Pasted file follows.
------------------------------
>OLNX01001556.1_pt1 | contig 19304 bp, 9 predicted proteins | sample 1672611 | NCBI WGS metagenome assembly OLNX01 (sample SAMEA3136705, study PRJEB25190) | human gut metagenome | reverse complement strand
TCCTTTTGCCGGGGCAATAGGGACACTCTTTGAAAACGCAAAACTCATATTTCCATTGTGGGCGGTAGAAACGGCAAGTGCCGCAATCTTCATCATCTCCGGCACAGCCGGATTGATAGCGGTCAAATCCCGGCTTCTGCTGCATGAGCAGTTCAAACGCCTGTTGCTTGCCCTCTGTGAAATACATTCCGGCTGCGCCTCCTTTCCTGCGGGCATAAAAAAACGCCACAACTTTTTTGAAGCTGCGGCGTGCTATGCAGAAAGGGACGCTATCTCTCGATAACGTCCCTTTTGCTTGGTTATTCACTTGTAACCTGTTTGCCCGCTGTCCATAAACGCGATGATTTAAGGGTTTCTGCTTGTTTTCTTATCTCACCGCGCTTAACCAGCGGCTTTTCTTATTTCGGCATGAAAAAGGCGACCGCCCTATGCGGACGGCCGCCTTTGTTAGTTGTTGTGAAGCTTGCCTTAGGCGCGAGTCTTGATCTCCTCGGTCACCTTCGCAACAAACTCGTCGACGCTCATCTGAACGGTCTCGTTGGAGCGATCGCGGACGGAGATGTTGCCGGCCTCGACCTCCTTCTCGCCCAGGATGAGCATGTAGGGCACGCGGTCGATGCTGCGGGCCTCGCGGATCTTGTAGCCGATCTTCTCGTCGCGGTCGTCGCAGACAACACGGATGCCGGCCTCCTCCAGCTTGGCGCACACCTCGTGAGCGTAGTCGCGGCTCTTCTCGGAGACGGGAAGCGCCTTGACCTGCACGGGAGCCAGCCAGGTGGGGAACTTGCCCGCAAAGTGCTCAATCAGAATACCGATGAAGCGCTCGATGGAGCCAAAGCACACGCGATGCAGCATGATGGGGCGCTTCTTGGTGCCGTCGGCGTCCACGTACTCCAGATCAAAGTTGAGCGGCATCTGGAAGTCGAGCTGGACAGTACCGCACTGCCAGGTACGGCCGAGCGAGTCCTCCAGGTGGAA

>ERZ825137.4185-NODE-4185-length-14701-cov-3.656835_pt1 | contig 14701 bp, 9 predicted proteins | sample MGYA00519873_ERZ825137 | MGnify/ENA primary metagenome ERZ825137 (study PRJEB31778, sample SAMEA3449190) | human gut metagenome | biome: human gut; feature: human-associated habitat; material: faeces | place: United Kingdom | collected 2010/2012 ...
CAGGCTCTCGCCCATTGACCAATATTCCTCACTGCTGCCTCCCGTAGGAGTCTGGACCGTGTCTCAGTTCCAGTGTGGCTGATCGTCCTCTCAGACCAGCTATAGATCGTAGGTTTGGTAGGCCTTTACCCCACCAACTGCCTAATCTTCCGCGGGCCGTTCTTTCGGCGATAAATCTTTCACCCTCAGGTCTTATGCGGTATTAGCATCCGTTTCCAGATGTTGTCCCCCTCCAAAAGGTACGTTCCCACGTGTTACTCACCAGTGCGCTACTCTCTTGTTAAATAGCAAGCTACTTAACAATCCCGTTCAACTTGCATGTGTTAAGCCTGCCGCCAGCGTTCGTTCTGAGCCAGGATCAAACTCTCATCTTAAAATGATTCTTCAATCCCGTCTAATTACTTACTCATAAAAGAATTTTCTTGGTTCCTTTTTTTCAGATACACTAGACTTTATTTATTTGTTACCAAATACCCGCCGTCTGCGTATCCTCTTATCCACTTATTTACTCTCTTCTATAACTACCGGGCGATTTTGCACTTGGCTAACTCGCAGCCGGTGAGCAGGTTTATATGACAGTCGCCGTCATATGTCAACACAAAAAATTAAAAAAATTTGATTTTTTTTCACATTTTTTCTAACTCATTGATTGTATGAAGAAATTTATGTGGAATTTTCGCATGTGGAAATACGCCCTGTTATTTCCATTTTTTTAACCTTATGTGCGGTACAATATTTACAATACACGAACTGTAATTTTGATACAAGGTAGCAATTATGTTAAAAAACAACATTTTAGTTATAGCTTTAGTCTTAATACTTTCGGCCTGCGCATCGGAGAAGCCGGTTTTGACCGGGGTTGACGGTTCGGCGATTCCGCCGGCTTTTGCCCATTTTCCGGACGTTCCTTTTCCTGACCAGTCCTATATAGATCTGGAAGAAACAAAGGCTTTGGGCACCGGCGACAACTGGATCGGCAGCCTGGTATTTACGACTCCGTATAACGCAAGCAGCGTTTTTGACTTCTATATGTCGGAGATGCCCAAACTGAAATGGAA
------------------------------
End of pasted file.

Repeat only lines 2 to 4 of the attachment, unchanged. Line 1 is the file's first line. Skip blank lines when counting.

TCCTTTTGCCGGGGCAATAGGGACACTCTTTGAAAACGCAAAACTCATATTTCCATTGTGGGCGGTAGAAACGGCAAGTGCCGCAATCTTCATCATCTCCGGCACAGCCGGATTGATAGCGGTCAAATCCCGGCTTCTGCTGCATGAGCAGTTCAAACGCCTGTTGCTTGCCCTCTGTGAAATACATTCCGGCTGCGCCTCCTTTCCTGCGGGCATAAAAAAACGCCACAACTTTTTTGAAGCTGCGGCGTGCTATGCAGAAAGGGACGCTATCTCTCGATAACGTCCCTTTTGCTTGGTTATTCACTTGTAACCTGTTTGCCCGCTGTCCATAAACGCGATGATTTAAGGGTTTCTGCTTGTTTTCTTATCTCACCGCGCTTAACCAGCGGCTTTTCTTATTTCGGCATGAAAAAGGCGACCGCCCTATGCGGACGGCCGCCTTTGTTAGTTGTTGTGAAGCTTGCCTTAGGCGCGAGTCTTGATCTCCTCGGTCACCTTCGCAACAAACTCGTCGACGCTCATCTGAACGGTCTCGTTGGAGCGATCGCGGACGGAGATGTTGCCGGCCTCGACCTCCTTCTCGCCCAGGATGAGCATGTAGGGCACGCGGTCGATGCTGCGGGCCTCGCGGATCTTGTAGCCGATCTTCTCGTCGCGGTCGTCGCAGACAACACGGATGCCGGCCTCCTCCAGCTTGGCGCACACCTCGTGAGCGTAGTCGCGGCTCTTCTCGGAGACGGGAAGCGCCTTGACCTGCACGGGAGCCAGCCAGGTGGGGAACTTGCCCGCAAAGTGCTCAATCAGAATACCGATGAAGCGCTCGATGGAGCCAAAGCACACGCGATGCAGCATGATGGGGCGCTTCTTGGTGCCGTCGGCGTCCACGTACTCCAGATCAAAGTTGAGCGGCATCTGGAAGTCGAGCTGGACAGTACCGCACTGCCAGGTACGGCCGAGCGAGTCCTCCAGGTGGAA

>ERZ825137.4185-NODE-4185-length-14701-cov-3.656835_pt1 | contig 14701 bp, 9 predicted proteins | sample MGYA00519873_ERZ825137 | MGnify/ENA primary metagenome ERZ825137 (study PRJEB31778, sample SAMEA3449190) | human gut metagenome | biome: human gut; feature: human-associated habitat; material: faeces | place: United Kingdom | collected 2010/2012 ...
CAGGCTCTCGCCCATTGACCAATATTCCTCACTGCTGCCTCCCGTAGGAGTCTGGACCGTGTCTCAGTTCCAGTGTGGCTGATCGTCCTCTCAGACCAGCTATAGATCGTAGGTTTGGTAGGCCTTTACCCCACCAACTGCCTAATCTTCCGCGGGCCGTTCTTTCGGCGATAAATCTTTCACCCTCAGGTCTTATGCGGTATTAGCATCCGTTTCCAGATGTTGTCCCCCTCCAAAAGGTACGTTCCCACGTGTTACTCACCAGTGCGCTACTCTCTTGTTAAATAGCAAGCTACTTAACAATCCCGTTCAACTTGCATGTGTTAAGCCTGCCGCCAGCGTTCGTTCTGAGCCAGGATCAAACTCTCATCTTAAAATGATTCTTCAATCCCGTCTAATTACTTACTCATAAAAGAATTTTCTTGGTTCCTTTTTTTCAGATACACTAGACTTTATTTATTTGTTACCAAATACCCGCCGTCTGCGTATCCTCTTATCCACTTATTTACTCTCTTCTATAACTACCGGGCGATTTTGCACTTGGCTAACTCGCAGCCGGTGAGCAGGTTTATATGACAGTCGCCGTCATATGTCAACACAAAAAATTAAAAAAATTTGATTTTTTTTCACATTTTTTCTAACTCATTGATTGTATGAAGAAATTTATGTGGAATTTTCGCATGTGGAAATACGCCCTGTTATTTCCATTTTTTTAACCTTATGTGCGGTACAATATTTACAATACACGAACTGTAATTTTGATACAAGGTAGCAATTATGTTAAAAAACAACATTTTAGTTATAGCTTTAGTCTTAATACTTTCGGCCTGCGCATCGGAGAAGCCGGTTTTGACCGGGGTTGACGGTTCGGCGATTCCGCCGGCTTTTGCCCATTTTCCGGACGTTCCTTTTCCTGACCAGTCCTATATAGATCTGGAAGAAACAAAGGCTTTGGGCACCGGCGACAACTGGATCGGCAGCCTGGTATTTACGACTCCGTATAACGCAAGCAGCGTTTTTGACTTCTATATGTCGGAGATGCCCAAACTGAAATGGAA